Whisky as an investment: are we in a bubble?
The cover story for the new issue of Whisky Advocate (pictured below) is on whisky auctions and whisky collecting. We like to show both sides of a story. Ian Buxton has a feature in this issue that takes a more contrarian approach to auctions and collecting, discussing a whisky’s “soul.” Below, in this guest blog post, he goes into even more detail.
Read what he has to say below. Do you agree with him? Disagree with him? And why?
By Ian Buxton
Can one invest in whisky? And, if yes, should you?
There’s certainly a lot of excited chatter about this right now, perhaps a measure of the troubled economic times in which we live. The idea seems to be creeping into the popular imagination that picking the right bottle is a worthwhile, not to say near essential part of your financial planning.
We can argue about the figures. Elsewhere I’ve taken exception to sloppy journalism and the casual quotation of potential investment gains that ignore transaction costs – and can thus never be achieved in real life. Call me old-fashioned but I believe readers should be able to trust what they read and citing illusory and unattainable rates of return is misleading at best.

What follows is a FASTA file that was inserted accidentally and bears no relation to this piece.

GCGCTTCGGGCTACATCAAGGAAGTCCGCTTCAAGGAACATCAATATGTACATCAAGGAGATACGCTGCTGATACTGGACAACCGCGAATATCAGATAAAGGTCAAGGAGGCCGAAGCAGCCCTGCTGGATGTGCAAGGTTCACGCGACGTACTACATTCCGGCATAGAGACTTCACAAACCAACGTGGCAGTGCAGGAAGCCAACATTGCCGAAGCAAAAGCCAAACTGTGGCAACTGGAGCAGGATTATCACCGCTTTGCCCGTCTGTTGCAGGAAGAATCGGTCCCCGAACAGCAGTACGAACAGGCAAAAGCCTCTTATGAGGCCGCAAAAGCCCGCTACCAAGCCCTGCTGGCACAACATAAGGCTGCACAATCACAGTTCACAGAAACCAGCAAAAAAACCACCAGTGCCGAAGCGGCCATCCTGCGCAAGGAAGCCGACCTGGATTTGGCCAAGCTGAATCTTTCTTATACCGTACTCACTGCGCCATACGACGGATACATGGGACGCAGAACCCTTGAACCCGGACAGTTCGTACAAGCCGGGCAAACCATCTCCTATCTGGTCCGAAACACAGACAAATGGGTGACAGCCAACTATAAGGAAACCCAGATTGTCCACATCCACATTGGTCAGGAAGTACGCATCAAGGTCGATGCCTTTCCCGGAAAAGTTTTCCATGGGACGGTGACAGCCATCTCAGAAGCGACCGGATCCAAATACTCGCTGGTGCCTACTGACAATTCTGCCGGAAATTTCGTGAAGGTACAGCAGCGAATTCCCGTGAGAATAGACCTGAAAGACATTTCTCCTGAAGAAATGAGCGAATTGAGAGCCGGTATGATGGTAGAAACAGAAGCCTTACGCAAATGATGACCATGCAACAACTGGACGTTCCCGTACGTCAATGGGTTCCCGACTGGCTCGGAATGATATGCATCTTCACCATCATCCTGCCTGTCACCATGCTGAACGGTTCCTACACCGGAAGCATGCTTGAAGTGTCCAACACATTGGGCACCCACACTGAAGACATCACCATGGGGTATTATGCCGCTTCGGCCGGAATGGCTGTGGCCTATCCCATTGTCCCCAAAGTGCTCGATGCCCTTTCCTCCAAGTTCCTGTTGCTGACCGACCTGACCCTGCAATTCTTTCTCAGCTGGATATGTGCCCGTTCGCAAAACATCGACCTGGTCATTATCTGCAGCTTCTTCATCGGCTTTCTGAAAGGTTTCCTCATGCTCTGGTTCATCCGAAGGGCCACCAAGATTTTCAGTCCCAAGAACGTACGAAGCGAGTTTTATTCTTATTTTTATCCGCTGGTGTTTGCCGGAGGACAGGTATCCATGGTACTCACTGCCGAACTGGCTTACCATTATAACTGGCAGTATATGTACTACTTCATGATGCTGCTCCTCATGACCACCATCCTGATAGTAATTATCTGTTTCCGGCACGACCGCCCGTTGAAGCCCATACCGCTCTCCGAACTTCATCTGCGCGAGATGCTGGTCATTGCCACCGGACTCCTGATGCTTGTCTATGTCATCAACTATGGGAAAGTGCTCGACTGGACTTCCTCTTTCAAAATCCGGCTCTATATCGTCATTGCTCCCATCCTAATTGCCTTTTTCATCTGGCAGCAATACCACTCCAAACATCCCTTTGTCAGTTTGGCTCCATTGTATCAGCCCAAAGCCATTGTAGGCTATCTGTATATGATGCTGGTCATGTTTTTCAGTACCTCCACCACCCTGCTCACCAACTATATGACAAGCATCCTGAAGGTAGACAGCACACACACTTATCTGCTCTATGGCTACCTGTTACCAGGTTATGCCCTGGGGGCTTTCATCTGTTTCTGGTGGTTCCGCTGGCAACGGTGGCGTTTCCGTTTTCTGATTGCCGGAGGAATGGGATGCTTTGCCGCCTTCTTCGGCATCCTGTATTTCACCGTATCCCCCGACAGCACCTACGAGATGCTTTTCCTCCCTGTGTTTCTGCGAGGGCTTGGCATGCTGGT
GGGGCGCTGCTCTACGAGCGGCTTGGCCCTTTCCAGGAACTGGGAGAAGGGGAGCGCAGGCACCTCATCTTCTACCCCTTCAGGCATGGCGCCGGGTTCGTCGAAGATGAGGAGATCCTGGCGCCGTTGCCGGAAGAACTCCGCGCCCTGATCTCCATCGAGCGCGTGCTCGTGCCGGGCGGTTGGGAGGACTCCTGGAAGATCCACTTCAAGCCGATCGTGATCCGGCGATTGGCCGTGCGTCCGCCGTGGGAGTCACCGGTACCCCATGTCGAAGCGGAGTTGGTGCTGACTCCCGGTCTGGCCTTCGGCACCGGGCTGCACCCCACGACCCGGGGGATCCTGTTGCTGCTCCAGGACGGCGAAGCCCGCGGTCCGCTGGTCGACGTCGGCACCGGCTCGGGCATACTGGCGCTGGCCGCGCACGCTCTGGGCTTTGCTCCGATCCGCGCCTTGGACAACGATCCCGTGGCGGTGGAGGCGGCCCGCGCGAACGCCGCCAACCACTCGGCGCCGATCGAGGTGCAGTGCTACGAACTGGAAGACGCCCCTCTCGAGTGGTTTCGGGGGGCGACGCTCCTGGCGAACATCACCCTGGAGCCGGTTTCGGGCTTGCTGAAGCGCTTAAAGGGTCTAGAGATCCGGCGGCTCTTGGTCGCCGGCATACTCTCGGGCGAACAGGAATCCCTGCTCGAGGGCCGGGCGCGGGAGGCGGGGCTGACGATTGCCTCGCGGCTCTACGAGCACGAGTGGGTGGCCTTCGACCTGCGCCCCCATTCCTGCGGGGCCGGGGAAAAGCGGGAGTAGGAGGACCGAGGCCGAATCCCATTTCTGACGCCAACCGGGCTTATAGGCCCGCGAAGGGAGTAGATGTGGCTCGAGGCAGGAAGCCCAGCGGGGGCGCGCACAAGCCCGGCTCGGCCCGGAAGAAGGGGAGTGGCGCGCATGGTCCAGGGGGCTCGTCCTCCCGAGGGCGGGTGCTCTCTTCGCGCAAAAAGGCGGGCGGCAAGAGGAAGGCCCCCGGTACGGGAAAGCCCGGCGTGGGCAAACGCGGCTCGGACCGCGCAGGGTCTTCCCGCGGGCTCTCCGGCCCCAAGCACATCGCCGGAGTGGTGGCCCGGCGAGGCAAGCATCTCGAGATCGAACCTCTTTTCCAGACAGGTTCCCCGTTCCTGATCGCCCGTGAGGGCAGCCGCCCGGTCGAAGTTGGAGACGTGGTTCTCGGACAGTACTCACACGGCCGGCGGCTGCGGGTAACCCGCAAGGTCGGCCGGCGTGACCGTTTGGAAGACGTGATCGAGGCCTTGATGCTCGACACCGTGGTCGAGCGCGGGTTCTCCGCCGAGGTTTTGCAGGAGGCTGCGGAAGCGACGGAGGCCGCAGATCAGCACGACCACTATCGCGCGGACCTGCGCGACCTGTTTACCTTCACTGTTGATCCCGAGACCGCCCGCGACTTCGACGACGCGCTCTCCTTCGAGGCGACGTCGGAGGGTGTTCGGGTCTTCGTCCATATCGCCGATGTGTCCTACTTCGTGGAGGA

What’s more, simple common sense suggests that returns of over 100% in just two or three years are never going to be sustained in anything but a feverish bubble. When you appreciate that those figures are being most enthusiastically trumpeted by people with a vested interest, such as distillers with a brand to promote, retailers with stock to move or auction houses keen to drum up business you might just want to look twice before committing your 401(k) pot.
But there’s a more fundamental philosophical point that the money men, with their hard, cold souls don’t seem to get: if the whisky you buy is just for investment, then – since it’s never going to be opened – the bottle may as well contain cold tea. Today whisky; tomorrow pork belly futures.
Whisky is a drink, but it is more than that. It is a metaphor for the spirit and soul of the people and place that produced it. The distillers of Scotland express part of the austere, Calvinist personality of their land; in Kentucky (as for Rabbie Burns) “freedom and whisky gang the’gither” and for the brave new distillers in Brittany, France it encapsulates their Breton identity and culture, even their language.
Buying and hoarding bottles like some latter-day Ebenezer Scrooge while poring over spreadsheets to measure RoI and capital growth tears out whisky’s heart and spirit; confounds its generosity and desecrates the memory, skill and craftsmanship of the people who made it. And, call me a romantic, but that’s just wrong.
If you love whisky, set it free. Mark my words: this ‘investment’ bubble will end badly and people – and whisky – are going to get hurt.